Insert requisite joke about pronunciation of "haaaahvahd" here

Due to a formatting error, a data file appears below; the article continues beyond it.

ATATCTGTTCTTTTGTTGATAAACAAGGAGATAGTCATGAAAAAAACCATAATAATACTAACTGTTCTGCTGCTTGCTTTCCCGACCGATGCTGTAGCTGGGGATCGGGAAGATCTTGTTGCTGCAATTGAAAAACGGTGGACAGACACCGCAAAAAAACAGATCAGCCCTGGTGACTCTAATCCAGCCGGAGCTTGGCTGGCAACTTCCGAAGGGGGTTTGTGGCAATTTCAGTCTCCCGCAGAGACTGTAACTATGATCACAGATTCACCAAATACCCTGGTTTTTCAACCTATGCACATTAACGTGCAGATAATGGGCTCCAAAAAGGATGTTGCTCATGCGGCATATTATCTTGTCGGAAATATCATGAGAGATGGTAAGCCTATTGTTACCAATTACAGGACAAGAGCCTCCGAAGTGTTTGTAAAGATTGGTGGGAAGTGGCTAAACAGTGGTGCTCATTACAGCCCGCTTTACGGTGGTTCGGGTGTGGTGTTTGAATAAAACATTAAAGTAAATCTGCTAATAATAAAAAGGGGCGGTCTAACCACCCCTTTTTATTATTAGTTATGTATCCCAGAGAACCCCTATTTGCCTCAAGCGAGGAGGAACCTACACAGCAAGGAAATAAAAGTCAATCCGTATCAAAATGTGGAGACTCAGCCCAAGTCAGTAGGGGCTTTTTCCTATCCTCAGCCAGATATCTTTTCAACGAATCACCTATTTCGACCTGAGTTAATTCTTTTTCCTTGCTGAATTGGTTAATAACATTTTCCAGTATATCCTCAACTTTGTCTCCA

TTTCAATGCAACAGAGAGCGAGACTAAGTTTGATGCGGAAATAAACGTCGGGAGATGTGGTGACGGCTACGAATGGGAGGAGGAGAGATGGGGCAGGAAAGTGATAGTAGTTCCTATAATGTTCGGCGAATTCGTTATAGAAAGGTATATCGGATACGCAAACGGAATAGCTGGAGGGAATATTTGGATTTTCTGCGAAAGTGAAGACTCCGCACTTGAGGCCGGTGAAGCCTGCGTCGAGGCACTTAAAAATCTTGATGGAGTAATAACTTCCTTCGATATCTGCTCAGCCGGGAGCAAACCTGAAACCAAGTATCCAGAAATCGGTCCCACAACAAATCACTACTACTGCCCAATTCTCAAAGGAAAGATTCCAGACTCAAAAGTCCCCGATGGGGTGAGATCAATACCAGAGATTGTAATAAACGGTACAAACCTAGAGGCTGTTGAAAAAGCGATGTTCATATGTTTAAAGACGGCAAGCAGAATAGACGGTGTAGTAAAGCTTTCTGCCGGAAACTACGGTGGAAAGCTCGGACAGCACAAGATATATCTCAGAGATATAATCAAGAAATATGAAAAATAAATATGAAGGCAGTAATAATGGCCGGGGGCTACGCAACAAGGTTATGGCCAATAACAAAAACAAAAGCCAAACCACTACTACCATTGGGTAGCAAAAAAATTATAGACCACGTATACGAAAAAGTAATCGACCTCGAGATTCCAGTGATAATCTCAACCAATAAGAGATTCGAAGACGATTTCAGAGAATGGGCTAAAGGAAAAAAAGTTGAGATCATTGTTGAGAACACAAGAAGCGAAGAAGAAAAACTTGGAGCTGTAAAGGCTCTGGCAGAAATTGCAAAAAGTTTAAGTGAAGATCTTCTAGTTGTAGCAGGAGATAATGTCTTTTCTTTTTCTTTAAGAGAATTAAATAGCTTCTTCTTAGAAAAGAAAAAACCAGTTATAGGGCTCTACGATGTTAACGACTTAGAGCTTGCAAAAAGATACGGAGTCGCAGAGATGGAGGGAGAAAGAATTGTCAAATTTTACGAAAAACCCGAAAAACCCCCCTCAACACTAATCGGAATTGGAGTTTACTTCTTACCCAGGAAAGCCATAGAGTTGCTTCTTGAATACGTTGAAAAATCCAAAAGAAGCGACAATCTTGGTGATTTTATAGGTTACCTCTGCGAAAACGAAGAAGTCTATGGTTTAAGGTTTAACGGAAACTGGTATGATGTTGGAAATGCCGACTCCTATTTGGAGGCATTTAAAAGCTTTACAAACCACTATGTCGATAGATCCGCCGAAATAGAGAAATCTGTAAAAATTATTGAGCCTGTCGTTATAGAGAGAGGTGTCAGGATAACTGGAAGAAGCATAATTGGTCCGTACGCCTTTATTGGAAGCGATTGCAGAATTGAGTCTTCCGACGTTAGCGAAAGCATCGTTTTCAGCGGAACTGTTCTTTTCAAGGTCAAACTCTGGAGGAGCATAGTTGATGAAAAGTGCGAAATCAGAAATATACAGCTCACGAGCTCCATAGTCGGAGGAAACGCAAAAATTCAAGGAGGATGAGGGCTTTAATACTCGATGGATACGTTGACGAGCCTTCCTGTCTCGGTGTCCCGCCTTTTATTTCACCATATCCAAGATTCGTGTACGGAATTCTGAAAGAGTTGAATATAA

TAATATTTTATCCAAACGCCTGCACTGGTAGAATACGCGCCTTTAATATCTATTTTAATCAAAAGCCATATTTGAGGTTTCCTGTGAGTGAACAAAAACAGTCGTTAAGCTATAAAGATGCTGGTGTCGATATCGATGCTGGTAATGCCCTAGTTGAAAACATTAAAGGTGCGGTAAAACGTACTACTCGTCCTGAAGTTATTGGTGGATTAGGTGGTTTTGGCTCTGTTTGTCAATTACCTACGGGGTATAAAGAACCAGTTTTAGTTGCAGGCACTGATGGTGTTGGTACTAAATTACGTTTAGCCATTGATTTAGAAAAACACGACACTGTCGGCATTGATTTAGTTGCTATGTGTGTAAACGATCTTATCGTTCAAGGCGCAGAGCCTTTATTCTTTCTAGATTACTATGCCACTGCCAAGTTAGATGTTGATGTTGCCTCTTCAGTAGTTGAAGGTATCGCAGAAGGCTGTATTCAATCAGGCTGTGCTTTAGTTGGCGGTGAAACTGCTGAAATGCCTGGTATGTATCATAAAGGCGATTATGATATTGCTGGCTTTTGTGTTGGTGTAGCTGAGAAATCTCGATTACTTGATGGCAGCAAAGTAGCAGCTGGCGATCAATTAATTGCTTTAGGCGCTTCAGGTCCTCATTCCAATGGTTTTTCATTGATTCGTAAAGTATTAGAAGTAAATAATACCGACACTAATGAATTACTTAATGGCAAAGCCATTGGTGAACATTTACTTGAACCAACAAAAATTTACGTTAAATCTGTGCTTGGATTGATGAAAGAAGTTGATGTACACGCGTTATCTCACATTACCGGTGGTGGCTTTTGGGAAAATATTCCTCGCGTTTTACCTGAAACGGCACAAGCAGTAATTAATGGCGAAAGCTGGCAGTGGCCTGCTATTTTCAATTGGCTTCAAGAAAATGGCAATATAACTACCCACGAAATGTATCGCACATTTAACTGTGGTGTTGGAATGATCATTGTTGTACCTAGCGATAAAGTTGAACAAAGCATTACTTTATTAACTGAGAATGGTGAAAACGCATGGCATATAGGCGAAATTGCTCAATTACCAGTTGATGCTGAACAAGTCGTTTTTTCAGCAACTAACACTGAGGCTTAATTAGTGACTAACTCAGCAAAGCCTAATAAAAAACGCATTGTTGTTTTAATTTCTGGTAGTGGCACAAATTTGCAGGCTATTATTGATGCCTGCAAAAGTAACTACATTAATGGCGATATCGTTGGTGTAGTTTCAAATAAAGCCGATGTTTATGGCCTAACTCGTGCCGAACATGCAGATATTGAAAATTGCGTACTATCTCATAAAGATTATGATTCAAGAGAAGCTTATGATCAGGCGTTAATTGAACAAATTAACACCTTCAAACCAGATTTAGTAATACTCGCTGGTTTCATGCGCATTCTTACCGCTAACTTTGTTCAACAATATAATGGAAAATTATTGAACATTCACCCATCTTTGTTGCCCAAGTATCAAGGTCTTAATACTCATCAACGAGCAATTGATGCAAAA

As I mentioned last time, I visited Boston this weekend. My friend Pookie lives in Boston, and I went to visit her in her business school habitat. I felt awfully clever for scheduling my visit to see Pookie at the height of leaf season. The weather was gorgeous. Just look: (Hello solitary skuller! Yes, the weather is quite beautiful!) [Begin very long background story.] One summer, several years ago, I visited Montana to attend a "free market environmentalism" seminar. Turns out, most of the people there really wanted to talk about free market approaches to environmentalism. Me? I was there for the free trip to Montana. And also for the Moose Drool ---------------------------------------------------> So Montana, with its Moose Drool and huge outdoor spaces and its total embracing of the wearing of jeans and t-shirts EVERY DAY, was a very nice place. I was so inspired by the mountains of Montana that instead of being responsible and getting a career- related internship the next summer, I moved to Vail. I worked as a bartender and at a candy store. Underneath the candy store was a bar and club called, appropriately enough, "the Club." Vail is a weird place, populated entirely by rich ski bunnies and the people who serve them. The people who serve them all know each other, and they all work in restaurants and bars and clubs and retail stores, such that by the end of the summer I could pretty much walk into any bar or restaurant in the village and get cheap or free beer or food, since the guys giving it to me knew I would do the same for them when they walked into the bar or the candy store. It was a great deal. This story is getting long. Perhaps a picture of New Hampshire leaves would make it go faster? Let's try that. (Ah. Leaves. So pretty!) Anyway, the Club was a great place to hang out after work because (a) they gave me unlimited coors lights for 25 cents each, and (b) their house "band" was a guy with a guitar who played all the classic folksy, strumming guitar songs. He also was very good about taking requests. I really loved living in Vail. I loved that I was far away from my family and my school and I was just hanging out outside in the mountains a lot and also that no one seemed interested in where I went to school or what I was planning on doing as a career or why I wasn't more motivated to go into consulting. During that summer in Vail, a dream of someday living in a small mountain town really took root. I have this idea that after I get my law degree John and I could move to Bozeman Montana or Bend Oregon and make a nice group of fellow city-refugee friends and we could have a near-perfect life spending time outdoors, raising kids who understand and appreciate nature, and hosting casual but elegant dinner parties out on the porch looking at the hills and the trees and the fireflies in the summer. [End really long back story.] So on Friday, Pookie and I went to a folk show in a little club in Boston. Sitting there, listening to the two earnest, harmonizing singer-songwriters, I wished more than anything that instead of in a basement club in Boston I was at a local bar in Montana, and that when the night was over I'd get to go back to my well-appointed yet rustic cabin and in the morning I'd go for a quick hike then come home to whip up some multigrain pancakes topped with the berries I'd picked on the morning walk. I mean honestly, how could you not want to live near places like this? Anyway, I know, in my heart of hearts, that this vision is kind of, um, unrealistic. As John has pointed out, I might be able to hang out a shingle and have a solitary law practice in this imaginary perfect small town, but he might have a hard time finding gainful employment. Plus, I realize that small town America is not just the charming, quaint, well-educated outdoorsy mecca that I'm imagining, and is in fact often a little repressive and decidedly not supportive of my politics. But I can still dream. When we were driving to New Hampshire to take a hike, Pookie and I came across a small town that was filled with hundreds of scarecrows. It was the Annual Town Scarecrow Festival, and from the looks of things, everyone in town had made a scarecrow. How charming! How small-town wonderful! I MUST MOVE HERE RIGHT NOW. But then, as if to prove my point that small town America is not the peaceful idyll I imagine it to be, we found him: The Bad Seed Scarecrow: Baggy pants? Check. Beanie? Check. Sinister looking hoodie? Check. SPRAY CAN IN HAND? Check! So I guess even in middle of nowhere New Hampshire, you're never safe from gangsters and the scourge of graffiti. Sigh. And that is what I did on my Autumn Vacation to Boston. The end.